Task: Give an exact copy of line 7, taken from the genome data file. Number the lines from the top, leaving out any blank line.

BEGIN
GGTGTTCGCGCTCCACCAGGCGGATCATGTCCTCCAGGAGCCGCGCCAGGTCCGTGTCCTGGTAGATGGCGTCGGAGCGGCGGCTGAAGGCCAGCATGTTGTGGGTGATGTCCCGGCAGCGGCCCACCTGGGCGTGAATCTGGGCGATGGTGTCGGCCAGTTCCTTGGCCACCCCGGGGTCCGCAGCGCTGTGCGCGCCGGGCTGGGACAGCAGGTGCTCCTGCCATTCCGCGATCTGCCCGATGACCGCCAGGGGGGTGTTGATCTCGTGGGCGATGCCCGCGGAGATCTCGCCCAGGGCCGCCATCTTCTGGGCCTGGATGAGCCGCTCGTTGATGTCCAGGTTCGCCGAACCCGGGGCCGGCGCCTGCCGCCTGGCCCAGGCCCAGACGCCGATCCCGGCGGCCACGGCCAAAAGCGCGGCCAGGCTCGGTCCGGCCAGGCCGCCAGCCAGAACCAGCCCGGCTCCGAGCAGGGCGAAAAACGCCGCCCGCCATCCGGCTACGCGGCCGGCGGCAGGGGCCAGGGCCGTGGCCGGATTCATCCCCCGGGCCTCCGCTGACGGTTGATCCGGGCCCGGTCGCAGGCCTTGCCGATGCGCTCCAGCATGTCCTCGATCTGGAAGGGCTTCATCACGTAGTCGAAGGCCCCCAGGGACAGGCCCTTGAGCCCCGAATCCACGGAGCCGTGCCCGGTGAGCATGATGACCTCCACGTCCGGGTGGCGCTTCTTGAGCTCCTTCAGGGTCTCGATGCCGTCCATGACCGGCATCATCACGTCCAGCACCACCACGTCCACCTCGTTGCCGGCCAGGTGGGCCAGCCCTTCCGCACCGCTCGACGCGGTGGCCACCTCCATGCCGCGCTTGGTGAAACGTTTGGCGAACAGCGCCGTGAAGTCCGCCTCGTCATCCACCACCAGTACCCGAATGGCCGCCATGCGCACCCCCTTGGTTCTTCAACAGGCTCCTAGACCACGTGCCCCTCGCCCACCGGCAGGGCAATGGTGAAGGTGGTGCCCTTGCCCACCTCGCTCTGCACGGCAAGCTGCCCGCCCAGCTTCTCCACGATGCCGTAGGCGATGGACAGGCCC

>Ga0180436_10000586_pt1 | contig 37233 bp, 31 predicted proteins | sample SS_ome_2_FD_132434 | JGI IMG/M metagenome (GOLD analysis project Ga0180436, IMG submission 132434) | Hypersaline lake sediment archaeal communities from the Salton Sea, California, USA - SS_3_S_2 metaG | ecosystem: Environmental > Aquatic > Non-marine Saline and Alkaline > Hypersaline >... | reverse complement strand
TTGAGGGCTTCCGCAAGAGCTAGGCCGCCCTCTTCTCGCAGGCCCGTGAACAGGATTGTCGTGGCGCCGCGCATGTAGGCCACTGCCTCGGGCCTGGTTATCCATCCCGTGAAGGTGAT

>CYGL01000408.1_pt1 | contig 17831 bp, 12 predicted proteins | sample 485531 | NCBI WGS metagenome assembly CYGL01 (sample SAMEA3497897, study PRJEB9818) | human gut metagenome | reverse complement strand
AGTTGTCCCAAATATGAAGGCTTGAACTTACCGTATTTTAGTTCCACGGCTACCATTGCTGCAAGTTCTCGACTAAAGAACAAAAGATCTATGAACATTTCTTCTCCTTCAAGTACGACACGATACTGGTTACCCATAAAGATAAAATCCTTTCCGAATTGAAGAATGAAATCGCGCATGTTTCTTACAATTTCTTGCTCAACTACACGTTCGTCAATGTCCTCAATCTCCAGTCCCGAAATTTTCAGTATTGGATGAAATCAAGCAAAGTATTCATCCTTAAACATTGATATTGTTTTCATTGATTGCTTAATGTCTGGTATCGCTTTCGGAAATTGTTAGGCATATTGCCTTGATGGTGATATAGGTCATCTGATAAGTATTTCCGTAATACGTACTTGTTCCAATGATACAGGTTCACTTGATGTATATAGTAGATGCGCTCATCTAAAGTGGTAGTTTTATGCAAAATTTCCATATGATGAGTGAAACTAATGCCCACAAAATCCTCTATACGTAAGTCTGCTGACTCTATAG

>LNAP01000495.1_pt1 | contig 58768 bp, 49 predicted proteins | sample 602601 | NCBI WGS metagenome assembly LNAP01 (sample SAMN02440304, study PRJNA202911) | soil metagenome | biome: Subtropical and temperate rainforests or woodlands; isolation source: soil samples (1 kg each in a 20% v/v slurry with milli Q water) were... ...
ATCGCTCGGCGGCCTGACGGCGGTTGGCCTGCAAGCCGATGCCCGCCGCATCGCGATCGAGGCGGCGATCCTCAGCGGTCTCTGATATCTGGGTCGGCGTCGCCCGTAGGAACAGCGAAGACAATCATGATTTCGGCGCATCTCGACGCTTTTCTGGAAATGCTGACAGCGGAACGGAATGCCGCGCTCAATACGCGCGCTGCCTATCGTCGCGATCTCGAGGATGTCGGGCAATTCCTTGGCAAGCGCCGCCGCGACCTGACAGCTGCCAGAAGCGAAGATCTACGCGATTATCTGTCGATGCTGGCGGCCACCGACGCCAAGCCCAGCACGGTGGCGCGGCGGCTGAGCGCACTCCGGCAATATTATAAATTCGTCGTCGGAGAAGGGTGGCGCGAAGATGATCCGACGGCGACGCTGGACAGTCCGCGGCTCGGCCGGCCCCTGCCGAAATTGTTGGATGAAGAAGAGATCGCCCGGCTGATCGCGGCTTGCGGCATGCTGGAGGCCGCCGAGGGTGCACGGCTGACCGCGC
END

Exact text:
ATCGCTCGGCGGCCTGACGGCGGTTGGCCTGCAAGCCGATGCCCGCCGCATCGCGATCGAGGCGGCGATCCTCAGCGGTCTCTGATATCTGGGTCGGCGTCGCCCGTAGGAACAGCGAAGACAATCATGATTTCGGCGCATCTCGACGCTTTTCTGGAAATGCTGACAGCGGAACGGAATGCCGCGCTCAATACGCGCGCTGCCTATCGTCGCGATCTCGAGGATGTCGGGCAATTCCTTGGCAAGCGCCGCCGCGACCTGACAGCTGCCAGAAGCGAAGATCTACGCGATTATCTGTCGATGCTGGCGGCCACCGACGCCAAGCCCAGCACGGTGGCGCGGCGGCTGAGCGCACTCCGGCAATATTATAAATTCGTCGTCGGAGAAGGGTGGCGCGAAGATGATCCGACGGCGACGCTGGACAGTCCGCGGCTCGGCCGGCCCCTGCCGAAATTGTTGGATGAAGAAGAGATCGCCCGGCTGATCGCGGCTTGCGGCATGCTGGAGGCCGCCGAGGGTGCACGGCTGACCGCGC